Open Access

The transcriptome of the mosquito Aedes fluviatilis (Diptera: Culicidae), and transcriptional changes associated with its native Wolbachia infection

  • E. P. Caragata1,
  • F. S. Pais2,
  • L. A. Baton1,
  • J. B. L. Silva1,
  • M. H. F. Sorgine3 and
  • L. A. Moreira1Email author
BMC Genomics201718:6

https://doi.org/10.1186/s12864-016-3441-4

Received: 24 August 2016

Accepted: 19 December 2016

Published: 3 January 2017

Abstract

Background

Wolbachia is a bacterial endosymbiont that naturally infects a wide range of insect species, and causes drastic changes to host biology. Stable infections of Wolbachia in mosquitoes can inhibit infection with medically important pathogens such as dengue virus and malaria-causing Plasmodium parasites. However, some native Wolbachia strains can enhance infection with certain pathogens, as is the case for the mosquito Aedes fluviatilis, where infection with Plasmodium gallinaceum is enhanced by the native wFlu Wolbachia strain. To better understand the biological interactions between mosquitoes and native Wolbachia infections, and to investigate the process of pathogen enhancement, we used RNA-Seq to generate the transcriptome of Ae. fluviatilis with and without Wolbachia infection.

Results

In total, we generated 22,280,160 Illumina paired-end reads from Wolbachia-infected and uninfected mosquitoes, and used these to make a de novo transcriptome assembly, resulting in 58,013 contigs with a median sequence length of 443 bp and an N50 of 2454 bp. Contigs were annotated through local alignments using BlastX, and associated with both gene ontology and KEGG orthology terms. Through baySeq, we identified 159 contigs that were significantly upregulated due to Wolbachia infection, and 98 that were downregulated. Critically, we saw no changes to Toll or IMD immune gene transcription, but did see evidence that wFlu infection altered the expression of several bacterial recognition genes, and immune-related genes that could influence Plasmodium infection. wFlu infection also had a widespread effect on a number of host physiological processes including protein, carbohydrate and lipid metabolism, and oxidative stress. We then compared our data set with transcriptomic data for other Wolbachia infections in Aedes aegypti, and identified a core set of 15 gene groups associated with Wolbachia infection in mosquitoes.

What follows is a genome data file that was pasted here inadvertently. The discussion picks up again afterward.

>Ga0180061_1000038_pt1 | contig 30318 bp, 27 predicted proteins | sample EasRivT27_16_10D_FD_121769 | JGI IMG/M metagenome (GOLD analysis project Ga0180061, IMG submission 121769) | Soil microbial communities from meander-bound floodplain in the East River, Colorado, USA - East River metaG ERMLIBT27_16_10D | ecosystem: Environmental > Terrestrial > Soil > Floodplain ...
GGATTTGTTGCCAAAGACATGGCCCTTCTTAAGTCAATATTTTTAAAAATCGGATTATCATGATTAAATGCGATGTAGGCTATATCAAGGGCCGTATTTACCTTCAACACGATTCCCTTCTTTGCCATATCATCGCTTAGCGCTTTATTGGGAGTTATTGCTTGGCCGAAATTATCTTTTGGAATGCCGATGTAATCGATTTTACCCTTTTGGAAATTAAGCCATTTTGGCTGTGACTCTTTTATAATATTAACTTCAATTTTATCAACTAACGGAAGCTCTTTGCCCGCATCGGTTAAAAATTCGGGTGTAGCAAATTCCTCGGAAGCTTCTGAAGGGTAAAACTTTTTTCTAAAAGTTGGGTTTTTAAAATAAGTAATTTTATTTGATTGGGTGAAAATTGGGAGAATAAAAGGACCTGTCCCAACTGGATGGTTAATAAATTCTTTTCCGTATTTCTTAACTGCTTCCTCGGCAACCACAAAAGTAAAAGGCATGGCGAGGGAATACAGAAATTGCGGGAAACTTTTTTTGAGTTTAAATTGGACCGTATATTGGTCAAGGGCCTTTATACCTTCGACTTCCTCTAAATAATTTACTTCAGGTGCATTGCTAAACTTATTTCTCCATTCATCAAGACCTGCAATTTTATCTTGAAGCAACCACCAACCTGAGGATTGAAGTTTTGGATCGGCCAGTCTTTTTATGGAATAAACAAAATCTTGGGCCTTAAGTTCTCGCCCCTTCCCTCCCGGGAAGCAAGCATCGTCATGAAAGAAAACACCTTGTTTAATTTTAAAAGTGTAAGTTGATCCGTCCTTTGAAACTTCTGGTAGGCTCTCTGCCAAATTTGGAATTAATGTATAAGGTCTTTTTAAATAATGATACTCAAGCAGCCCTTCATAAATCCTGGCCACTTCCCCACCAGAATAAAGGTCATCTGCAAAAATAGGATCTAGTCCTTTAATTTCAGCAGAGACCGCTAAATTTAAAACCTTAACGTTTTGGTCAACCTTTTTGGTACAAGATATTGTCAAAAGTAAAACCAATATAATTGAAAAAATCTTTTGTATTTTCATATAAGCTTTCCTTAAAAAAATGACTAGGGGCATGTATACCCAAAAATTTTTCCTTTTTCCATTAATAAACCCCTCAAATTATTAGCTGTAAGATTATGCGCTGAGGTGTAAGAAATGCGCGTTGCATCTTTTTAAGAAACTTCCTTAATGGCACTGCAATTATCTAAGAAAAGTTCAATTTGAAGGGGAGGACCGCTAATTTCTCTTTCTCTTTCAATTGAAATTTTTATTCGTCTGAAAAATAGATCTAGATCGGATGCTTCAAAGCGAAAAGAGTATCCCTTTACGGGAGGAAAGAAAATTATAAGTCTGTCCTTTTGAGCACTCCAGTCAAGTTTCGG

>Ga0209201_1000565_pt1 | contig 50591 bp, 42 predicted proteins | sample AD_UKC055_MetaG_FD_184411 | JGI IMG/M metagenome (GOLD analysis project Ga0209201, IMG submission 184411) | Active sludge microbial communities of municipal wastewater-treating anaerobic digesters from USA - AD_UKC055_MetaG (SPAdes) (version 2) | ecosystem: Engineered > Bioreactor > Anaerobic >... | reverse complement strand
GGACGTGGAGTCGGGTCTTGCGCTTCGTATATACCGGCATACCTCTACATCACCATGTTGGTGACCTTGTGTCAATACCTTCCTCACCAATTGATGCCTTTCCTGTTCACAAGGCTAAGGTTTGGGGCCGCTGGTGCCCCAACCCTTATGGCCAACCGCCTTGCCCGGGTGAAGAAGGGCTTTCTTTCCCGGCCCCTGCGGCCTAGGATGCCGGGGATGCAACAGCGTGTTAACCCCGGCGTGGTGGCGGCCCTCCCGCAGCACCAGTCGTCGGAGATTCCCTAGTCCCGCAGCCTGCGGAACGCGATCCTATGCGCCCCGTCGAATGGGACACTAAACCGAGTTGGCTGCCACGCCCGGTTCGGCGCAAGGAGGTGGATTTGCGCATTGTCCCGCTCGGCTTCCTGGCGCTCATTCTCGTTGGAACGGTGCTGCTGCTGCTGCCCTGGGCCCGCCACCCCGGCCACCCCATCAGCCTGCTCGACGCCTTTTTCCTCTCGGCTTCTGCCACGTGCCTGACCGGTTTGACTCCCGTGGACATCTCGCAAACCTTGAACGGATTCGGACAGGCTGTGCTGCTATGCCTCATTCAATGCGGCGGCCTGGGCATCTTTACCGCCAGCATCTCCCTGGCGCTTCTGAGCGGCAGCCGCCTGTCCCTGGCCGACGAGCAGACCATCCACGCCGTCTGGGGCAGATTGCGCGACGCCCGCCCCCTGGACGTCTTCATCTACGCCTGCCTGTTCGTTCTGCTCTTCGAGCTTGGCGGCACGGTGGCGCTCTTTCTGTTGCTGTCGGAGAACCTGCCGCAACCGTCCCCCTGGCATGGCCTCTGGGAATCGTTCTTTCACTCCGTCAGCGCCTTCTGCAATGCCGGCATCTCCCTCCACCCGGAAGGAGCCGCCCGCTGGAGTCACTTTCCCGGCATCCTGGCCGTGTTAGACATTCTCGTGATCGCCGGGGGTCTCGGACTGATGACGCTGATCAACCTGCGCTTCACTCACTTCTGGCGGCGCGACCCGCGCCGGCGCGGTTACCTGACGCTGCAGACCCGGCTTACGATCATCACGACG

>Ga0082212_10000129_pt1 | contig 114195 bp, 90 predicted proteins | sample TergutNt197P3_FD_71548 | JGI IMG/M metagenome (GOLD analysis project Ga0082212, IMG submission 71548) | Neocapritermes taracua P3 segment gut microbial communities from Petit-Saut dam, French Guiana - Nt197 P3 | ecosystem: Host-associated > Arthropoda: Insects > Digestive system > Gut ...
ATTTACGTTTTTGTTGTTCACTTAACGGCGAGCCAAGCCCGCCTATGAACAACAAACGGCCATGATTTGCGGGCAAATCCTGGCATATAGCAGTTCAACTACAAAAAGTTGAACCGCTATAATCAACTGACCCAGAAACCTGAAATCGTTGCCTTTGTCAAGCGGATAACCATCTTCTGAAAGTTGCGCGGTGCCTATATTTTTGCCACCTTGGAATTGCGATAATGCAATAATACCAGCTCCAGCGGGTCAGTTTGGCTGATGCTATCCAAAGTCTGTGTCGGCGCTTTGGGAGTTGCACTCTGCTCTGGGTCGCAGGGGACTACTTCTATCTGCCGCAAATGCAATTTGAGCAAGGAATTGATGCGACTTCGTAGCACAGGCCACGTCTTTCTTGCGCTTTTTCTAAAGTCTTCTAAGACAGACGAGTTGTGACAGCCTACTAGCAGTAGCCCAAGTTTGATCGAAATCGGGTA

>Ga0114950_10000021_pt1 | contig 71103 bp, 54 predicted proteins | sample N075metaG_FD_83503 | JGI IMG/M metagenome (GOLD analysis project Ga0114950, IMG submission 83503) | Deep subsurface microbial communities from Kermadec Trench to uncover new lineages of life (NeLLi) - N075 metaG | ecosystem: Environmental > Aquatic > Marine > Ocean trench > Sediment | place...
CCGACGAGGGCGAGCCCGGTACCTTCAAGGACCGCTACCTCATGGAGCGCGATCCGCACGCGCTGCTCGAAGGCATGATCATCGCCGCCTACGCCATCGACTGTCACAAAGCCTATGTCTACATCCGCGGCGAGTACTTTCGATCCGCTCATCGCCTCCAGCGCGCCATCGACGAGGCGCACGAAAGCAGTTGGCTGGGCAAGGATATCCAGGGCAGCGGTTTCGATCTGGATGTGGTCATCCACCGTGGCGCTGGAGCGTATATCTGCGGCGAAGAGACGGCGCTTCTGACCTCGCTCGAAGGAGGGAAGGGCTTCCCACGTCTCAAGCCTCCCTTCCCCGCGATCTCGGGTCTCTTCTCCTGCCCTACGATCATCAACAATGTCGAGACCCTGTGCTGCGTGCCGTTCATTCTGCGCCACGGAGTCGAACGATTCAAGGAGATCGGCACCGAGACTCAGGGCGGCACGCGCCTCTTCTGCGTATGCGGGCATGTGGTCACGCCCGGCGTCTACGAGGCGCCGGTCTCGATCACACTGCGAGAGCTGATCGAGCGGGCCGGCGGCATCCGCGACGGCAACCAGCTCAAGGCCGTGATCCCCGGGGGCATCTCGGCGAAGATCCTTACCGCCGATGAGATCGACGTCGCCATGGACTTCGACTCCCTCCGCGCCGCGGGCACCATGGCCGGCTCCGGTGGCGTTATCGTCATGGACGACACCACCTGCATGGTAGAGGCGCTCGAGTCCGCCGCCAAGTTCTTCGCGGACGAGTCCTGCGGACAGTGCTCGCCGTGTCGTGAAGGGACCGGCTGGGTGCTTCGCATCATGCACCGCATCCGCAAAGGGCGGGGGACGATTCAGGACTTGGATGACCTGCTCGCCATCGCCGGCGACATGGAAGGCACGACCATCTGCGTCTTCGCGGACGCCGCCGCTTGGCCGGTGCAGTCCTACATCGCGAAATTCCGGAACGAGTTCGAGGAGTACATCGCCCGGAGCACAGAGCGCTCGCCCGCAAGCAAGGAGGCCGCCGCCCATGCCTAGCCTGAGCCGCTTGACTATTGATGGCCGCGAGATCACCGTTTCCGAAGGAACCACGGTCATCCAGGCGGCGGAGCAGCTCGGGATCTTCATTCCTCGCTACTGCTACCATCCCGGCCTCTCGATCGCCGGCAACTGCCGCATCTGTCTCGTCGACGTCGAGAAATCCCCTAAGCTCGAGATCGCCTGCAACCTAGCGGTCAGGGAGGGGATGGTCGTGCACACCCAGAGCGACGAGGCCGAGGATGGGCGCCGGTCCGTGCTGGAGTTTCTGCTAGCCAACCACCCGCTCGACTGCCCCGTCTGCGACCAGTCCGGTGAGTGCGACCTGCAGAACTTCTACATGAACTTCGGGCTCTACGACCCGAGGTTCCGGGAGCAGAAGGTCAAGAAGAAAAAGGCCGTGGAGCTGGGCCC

Conclusions

While the scale of transcriptional changes associated with wFlu infection might be small, the scope is rather large, which confirms that native Wolbachia infections maintain intricate molecular relationships with their mosquito hosts even after lengthy periods of co-evolution. We have also identified several potential means through which wFlu infection might influence Plasmodium infection in Ae. fluviatilis, and these genes should form the basis of future investigation into the enhancement of Plasmodium by Wolbachia.

Keywords

Aedes fluviatilis Wolbachia Transcriptome RNA-Seq Metabolism Mosquito Vector control Symbiont Oxidative stress

Background

Wolbachia pipientis is a maternally inherited, bacterial endosymbiont that naturally infects an estimated 40% of terrestrial insect species [1]. Wolbachia induce a wide range of physiological manipulations in different insect hosts, with manipulation of reproductive biology promoting maternal transmission and thus bacterial propagation [2, 3]. It is through this ability to alter host biology that Wolbachia have gained interest as a form of biological control for the mosquito-transmitted pathogens that are responsible for diseases such as malaria, dengue fever, chikungunya and Zika fever, which represent a serious threat to human health across the globe [4, 5].

Many Wolbachia strains induce the reproductive manipulation cytoplasmic incompatibility (CI) in their hosts. This occurs when Wolbachia-infected male insects mate with uninfected females, which then produce unviable eggs. In contrast, Wolbachia-infected females successfully produce viable progeny after mating with either infected or uninfected males [3]. CI increases the proportion of Wolbachia-infected insects over subsequent generations, and serves to replace Wolbachia-uninfected individuals in population a population with those infected by the bacterium [6, 7]. CI-causing strains can be used to suppress mosquito populations that are uninfected by Wolbachia through the release of infected males, similar to the sterile insect technique, or to control Wolbachia-infected populations by releasing mosquitoes infected with a different strain, as this also crashes the population [8].